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6. A method for converting previously-produced motion picture films for exhibition to audiences for delivery of heightened impact upon the members of said audiences, where the improvement comprises the use of computerized image-generating techniques to produce transitional images, the impartation of such images between each image of the original motion picture film and its successive image, and projection of the entire motion picture at double the frame rate at which the original motion picture was designed to be exhibited.
Most motion picture films produced for conventional theatrical exhibition are photographed at the speed of twenty-four frames per second, a frame rate that has been in use for most of the history of cinema. At that frame rate, there are undesirable artifacts that detract from the appearance of reality that is a goal of modern motion picture production. Films shot at that rate have flicker, perceptible grain, and an appearance of motion that does not seem smooth. This latter artifact is particularly objectionable on large theater screens (fifty feet or more in width), since any image component must move a greater physical distance between discrete images on a large screen than on a smaller screen.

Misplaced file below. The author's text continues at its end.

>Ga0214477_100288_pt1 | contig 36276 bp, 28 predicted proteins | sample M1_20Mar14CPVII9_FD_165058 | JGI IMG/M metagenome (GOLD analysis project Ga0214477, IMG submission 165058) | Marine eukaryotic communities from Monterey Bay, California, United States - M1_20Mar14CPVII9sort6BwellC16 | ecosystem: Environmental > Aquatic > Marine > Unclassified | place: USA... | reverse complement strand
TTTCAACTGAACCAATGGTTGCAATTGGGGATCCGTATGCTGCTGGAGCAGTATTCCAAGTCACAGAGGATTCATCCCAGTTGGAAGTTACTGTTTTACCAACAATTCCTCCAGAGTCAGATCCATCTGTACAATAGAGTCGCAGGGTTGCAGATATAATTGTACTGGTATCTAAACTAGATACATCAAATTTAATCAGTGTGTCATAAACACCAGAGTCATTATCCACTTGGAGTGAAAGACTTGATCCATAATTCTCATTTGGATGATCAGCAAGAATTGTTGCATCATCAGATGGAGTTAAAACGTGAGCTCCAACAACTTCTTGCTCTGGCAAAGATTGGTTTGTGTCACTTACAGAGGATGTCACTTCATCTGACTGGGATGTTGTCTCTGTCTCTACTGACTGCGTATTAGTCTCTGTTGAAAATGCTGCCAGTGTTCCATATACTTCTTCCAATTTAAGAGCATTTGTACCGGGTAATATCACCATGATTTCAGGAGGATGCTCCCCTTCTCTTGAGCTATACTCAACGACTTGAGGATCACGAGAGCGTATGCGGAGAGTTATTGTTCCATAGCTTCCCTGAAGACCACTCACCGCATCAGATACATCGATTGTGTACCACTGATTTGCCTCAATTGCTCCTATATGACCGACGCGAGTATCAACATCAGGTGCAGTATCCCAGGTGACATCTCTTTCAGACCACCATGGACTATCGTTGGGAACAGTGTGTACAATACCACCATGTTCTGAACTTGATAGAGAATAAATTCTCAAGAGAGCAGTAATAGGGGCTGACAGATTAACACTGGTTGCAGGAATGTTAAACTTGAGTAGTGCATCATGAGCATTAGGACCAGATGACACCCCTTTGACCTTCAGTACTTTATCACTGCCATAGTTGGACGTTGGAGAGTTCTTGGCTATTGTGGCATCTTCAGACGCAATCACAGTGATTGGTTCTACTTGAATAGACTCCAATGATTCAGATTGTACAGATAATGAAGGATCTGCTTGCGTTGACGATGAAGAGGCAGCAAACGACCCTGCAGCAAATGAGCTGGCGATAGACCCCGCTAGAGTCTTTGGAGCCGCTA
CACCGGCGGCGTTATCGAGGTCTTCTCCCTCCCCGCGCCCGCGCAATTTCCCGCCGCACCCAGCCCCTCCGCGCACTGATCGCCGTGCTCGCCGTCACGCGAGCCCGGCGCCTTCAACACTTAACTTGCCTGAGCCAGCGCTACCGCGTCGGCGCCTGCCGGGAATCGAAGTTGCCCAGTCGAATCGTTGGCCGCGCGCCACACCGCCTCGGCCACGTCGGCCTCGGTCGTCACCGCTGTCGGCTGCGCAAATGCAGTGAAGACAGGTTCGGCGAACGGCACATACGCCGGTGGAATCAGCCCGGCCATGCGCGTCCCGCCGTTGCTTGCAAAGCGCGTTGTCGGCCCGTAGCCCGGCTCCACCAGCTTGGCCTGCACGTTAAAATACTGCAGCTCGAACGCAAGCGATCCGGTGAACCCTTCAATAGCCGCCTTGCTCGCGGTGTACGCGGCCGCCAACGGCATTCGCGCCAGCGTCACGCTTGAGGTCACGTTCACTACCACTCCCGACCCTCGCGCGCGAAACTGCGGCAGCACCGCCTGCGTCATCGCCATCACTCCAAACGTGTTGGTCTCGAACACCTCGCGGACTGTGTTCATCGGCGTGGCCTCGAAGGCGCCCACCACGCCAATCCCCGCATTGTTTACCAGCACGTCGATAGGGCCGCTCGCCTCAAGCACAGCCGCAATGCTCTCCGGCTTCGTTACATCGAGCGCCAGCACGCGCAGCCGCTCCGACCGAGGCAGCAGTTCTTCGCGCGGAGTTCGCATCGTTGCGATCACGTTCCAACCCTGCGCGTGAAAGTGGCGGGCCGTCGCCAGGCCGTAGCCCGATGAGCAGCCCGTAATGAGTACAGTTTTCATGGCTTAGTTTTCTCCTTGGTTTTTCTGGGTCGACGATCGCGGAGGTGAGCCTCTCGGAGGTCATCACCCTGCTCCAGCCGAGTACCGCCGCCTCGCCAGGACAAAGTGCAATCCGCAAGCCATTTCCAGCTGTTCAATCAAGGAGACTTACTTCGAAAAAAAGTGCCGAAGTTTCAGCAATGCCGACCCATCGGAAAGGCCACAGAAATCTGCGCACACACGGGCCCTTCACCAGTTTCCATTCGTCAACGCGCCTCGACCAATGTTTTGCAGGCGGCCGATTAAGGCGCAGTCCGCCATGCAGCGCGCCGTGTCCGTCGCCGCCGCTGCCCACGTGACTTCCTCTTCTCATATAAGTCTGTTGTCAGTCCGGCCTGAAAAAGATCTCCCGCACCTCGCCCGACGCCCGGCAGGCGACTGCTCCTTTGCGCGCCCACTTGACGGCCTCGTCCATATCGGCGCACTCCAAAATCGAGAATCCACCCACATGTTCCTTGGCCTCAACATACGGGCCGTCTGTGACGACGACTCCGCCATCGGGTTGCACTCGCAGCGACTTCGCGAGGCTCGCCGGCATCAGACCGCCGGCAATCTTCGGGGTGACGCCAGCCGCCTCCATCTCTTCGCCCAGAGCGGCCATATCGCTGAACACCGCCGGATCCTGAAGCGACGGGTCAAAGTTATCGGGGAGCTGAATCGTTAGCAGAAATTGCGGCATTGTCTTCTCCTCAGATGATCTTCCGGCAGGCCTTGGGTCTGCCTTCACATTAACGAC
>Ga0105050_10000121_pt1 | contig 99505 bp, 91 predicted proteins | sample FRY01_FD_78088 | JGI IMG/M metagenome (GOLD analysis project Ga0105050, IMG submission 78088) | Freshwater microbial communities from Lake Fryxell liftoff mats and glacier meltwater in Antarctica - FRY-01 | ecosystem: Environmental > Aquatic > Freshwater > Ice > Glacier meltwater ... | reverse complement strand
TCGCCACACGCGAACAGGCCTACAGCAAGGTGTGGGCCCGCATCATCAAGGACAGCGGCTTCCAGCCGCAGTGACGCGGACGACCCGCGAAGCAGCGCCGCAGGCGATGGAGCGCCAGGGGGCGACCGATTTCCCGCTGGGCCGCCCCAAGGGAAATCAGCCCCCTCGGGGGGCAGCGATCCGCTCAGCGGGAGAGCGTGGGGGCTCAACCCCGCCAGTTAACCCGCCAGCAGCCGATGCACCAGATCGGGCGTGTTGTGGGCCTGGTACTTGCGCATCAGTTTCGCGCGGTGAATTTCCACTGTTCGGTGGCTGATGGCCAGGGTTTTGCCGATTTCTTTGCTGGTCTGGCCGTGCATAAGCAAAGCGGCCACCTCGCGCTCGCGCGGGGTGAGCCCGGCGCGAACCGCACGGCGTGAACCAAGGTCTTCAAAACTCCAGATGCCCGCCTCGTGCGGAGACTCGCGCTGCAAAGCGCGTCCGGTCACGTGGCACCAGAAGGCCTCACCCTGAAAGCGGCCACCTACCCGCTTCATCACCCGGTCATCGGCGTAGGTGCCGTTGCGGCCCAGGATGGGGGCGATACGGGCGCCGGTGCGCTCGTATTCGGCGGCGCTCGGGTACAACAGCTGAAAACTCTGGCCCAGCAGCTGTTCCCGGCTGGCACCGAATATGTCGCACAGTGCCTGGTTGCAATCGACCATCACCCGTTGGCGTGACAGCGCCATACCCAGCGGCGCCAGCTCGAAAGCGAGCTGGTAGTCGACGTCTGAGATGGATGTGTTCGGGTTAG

Films shot at higher frame rates succeeded, to some extent, in suppressing this undesirable artifact. The original Todd-AO system from the 1950s utilized actual photography at thirty frames per second, in addition to the conventional twenty-four frames per second. A few motion pictures, including Oklahoma and Around the World in Eighty Days, were produced in that format. However, the use of separate photography at two different frame rates was costly, and few films were produced in the Todd-AO format. Later, the inventor herein taught a means for transitioning between film sequences photographed for exhibition at 24 and other sequences photographed at 30 frames per second between scenes of a single motion picture (U.S. Pat. No. 5,096,286(1992)). While there was a perceptible improvement in smoothness of motion at the higher frame rate, the latter system was never developed commercially.